Almost forgotten Belfast artist’s centenary marked by new book
Several were mentioned as the traditional Yuletide ‘book-reading break’ approached, and the rest will be shared here in the near future.
But one of the books, sent at the beginning of December, came with a poignant covering letter telling a story that’s all too common these days - “What a year it has been for the visual arts with so many shows in the public galleries cancelled or postponed.”
While there’s been constant news-coverage of countless Covid-19 closures, cancellations, suspensions and shut-downs, there’s been little mention of art.
“Who would have thought when the year commenced,” the letter continued “that the proposed retrospective exhibition of Belfast artist Daniel O’Neill, which was to mark the 100th anniversary of his birth, would be cancelled for a second time this year?”
The letter came from David Britton, husband of Dublin-author Karen Reihill, an expert on the life and work of some of Northern Ireland’s leading artists and painters.
Karen has been studying and researching them for several years - Gerard Dillon, George Campbell and Daniel O’Neill, known as ‘The Belfast Boys’ - and her latest book entitled ‘Daniel O’Neill Romanticism & Friendships’ was published in November.
She also wrote ‘Gerard Dillon, Art and Friendships’ published in 2013, and ‘George Campbell and The Belfast Boys’, published in 2015.
The proposed retrospective exhibition of O’Neill marking the 100th anniversary of his birth, was due to open on November 28 in Dublin’s Farmleigh Gallery, having been postponed from its original date in May due to the pandemic.
“It was to be the first time since his 1952 Belfast retrospective,” David Britton’s letter continued, “that so many of Daniel O’Neill’s works were to be seen together and included a number of works from The Ulster Museum Collection, as well as from many private collections.”
Undeterred by the exhibition’s demise, Karen was determined to mark O’Neill’s centenary year “so we pushed ahead independently” explained David, “and published this monograph on him.”
It’s a lavishly illustrated book with over 370 reproductions of O’Neill’s work and black and white period-photographs of himself and his friends.
“This is very much an Ulster story,” David’s note continued “as unlike his artist friends Gerard Dillon and George Campbell, who left Northern Ireland, O’Neill lived in Belfast and County Down for 43 of his 54 years.”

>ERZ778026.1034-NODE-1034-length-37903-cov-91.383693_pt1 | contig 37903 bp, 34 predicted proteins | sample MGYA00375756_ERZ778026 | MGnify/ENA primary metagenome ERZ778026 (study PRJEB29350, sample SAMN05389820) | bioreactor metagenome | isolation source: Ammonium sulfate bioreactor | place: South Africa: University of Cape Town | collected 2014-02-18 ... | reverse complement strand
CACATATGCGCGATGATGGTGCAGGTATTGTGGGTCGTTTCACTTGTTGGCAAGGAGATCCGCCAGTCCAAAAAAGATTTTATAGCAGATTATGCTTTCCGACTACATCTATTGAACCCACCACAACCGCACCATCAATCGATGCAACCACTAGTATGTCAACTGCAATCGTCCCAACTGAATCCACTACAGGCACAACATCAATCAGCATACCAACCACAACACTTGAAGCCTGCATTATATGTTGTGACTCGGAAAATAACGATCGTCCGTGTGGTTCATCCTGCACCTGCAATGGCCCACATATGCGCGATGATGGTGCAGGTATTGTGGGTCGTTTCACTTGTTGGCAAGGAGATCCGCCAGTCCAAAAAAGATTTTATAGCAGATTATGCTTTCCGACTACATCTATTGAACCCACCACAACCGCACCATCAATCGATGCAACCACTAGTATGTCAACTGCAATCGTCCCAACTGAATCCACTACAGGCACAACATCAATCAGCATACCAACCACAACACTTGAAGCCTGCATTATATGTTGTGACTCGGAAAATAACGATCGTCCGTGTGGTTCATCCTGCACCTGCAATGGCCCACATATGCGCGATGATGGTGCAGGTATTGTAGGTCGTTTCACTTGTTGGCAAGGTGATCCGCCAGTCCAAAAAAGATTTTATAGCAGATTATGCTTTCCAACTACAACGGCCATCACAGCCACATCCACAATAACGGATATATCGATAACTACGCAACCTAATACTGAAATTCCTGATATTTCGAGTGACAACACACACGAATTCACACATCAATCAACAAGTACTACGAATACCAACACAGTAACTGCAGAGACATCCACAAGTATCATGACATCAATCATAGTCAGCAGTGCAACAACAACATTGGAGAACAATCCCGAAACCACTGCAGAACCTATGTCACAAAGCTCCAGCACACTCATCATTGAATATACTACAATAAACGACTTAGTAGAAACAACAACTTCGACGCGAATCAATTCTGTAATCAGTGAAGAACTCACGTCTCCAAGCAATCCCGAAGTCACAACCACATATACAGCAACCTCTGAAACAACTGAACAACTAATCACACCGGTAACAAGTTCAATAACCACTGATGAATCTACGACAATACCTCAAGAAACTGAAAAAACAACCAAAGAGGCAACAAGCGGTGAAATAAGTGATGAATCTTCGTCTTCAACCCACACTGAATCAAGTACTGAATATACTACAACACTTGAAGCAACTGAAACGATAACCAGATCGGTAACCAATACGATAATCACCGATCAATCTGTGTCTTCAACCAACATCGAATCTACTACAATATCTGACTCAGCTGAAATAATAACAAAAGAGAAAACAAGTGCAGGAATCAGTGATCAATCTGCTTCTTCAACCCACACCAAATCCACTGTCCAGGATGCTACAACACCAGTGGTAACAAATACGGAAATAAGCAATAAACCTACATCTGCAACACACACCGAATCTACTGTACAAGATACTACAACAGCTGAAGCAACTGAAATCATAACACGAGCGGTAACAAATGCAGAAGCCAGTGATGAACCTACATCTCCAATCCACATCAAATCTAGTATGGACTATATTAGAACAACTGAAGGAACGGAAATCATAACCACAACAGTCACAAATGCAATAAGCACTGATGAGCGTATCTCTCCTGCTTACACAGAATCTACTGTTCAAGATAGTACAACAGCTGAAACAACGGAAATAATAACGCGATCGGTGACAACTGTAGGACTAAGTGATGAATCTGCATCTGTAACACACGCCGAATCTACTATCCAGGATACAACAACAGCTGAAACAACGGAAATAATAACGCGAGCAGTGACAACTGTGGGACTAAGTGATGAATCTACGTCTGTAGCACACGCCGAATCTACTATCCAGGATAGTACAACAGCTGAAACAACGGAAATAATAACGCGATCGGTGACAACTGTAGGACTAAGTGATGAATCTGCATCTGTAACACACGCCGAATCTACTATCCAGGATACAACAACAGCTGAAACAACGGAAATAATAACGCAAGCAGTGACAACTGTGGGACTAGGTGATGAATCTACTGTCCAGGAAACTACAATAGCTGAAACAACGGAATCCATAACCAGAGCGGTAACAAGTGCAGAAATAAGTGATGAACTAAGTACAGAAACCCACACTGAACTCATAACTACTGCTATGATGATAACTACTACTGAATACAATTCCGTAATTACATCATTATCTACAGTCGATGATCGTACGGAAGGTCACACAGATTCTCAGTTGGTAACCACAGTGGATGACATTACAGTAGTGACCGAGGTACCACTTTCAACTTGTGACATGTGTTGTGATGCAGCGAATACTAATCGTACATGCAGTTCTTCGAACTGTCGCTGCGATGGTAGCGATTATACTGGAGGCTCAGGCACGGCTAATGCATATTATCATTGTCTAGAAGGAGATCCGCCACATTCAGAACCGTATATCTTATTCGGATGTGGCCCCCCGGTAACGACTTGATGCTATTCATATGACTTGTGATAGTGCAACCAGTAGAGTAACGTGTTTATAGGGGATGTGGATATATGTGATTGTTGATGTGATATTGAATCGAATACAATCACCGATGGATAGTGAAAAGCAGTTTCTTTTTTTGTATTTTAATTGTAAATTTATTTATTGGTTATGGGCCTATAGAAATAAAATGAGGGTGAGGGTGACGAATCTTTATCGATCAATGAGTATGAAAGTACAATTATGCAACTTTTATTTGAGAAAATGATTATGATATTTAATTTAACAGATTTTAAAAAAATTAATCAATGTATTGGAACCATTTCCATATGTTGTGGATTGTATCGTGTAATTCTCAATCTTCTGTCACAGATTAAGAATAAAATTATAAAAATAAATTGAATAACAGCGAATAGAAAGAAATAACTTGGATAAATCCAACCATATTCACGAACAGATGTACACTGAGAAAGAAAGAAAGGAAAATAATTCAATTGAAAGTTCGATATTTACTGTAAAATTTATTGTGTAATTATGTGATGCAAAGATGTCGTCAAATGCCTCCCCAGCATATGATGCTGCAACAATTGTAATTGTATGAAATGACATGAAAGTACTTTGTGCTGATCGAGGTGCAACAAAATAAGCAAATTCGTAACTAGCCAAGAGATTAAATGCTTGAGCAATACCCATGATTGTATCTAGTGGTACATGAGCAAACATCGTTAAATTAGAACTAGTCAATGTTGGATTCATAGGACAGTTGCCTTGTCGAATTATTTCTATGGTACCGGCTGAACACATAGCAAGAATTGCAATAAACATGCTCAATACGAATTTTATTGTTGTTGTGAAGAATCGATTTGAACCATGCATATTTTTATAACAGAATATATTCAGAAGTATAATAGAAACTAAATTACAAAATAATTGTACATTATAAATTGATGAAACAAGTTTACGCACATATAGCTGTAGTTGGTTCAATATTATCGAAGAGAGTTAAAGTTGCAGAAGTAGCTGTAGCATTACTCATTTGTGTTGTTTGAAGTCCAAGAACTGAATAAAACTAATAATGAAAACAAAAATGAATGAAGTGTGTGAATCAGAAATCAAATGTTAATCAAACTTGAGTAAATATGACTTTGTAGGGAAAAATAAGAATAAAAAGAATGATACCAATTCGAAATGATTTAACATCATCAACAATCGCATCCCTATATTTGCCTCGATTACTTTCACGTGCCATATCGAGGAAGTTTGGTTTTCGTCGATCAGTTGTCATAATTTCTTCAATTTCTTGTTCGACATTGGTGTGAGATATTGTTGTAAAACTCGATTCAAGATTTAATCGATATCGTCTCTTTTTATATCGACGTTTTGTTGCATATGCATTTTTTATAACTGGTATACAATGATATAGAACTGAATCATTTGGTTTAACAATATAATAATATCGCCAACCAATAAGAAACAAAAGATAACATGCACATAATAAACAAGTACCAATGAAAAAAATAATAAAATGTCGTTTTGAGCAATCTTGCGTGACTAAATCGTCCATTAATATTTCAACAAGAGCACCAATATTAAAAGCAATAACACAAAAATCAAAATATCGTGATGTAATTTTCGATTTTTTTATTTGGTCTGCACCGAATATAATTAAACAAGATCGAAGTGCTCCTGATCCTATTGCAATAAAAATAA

The book is the result of a decade of research and contains much new information on the artist, his life, and the art scene in Dublin and Belfast in the period from 1940 to the early 1970s.
The O’Neill family “lived in a Victorian redbrick terrace at 4 Dimsdale Street, overshadowed by Mackie’s iron factory,” the book’s introduction begins.
Daniel was born on January 21, 1920 and started painting at the early age of 12 years old. He loved reading art books from his local library.
“Following his education at St John’s school on Colinward street (off Springfield Road), O’Neill left school to become an apprentice electrician.”
He and his art-loving friends were “drawn to the Belfast Reference Library to learn more about art.”
The author quotes a reference to the head librarian, Mr Jenkinson, “who would, contrary to library rules, allow O’Neill and his fellow painters to borrow illustrated texts for the weekends.”
The book recounts O’Neill’s first attempts to exhibit in Belfast during World War II with fellow artists and life-long friends, Gerard Dillon and George Campbell.
Considered a mysterious and enigmatic figure during his lifetime, and “tall, graceful, and incredibly good looking”, new research material in the book shines light on O’Neill’s personal struggles (with alcohol and depression) and his complex relationship with his dealer, Victor Waddington.
As well as his solo exhibitions, Karen Reihill’s book explores O’Neill’s participation in mixed exhibitions of Irish art sponsored by Waddington and the new Irish Arts Council, which took place in Ireland, UK, Europe, North America and Canada.
In addition to Dillon and Campbell, other artists included in O’Neill’s story are Colin Middleton, Arthur Campbell, Markey Robinson, Nano Reid, Nevill Johnson, Arthur Armstrong and James MacIntyre.
Paintings exhibited in art institutions at home and abroad are reproduced in the book for the first time, complimented by archival photographs of O’Neill and his friends, showing the reader how O’Neill adapted to the various political, social and economic changes in Ireland until his untimely death in 1974.
It’s a vivid and evocative portrayal of the somewhat forgotten artist’s life, work and fellow-artists by an accomplished author and art consultant who ran Bonham’s world-renowned, picture department in London in the late 1980s.
Karen is a vocal 21st century champion for the Ulster Painters who has also worked as a conservator at Ireland’s National Gallery before founding Dublin’s Frederick Gallery with husband and fellow art-lover David Britton in 1991.
The book ends with acclaimed author and Irish art critic Brian Fallon’s commendation of O’Neill as “one of the strongest and most original personalities in Irish art since the second world war…. a visual poet whose imagination has its own soft, haunting and very individual radiance.”
Daniel O’Neill Romanticism & Friendships, by Karen Reihill, is available to order from bookshops, or online at www.frederickgallerybookshop.com. As bookshops are currently closed no postage is being charged for delivery.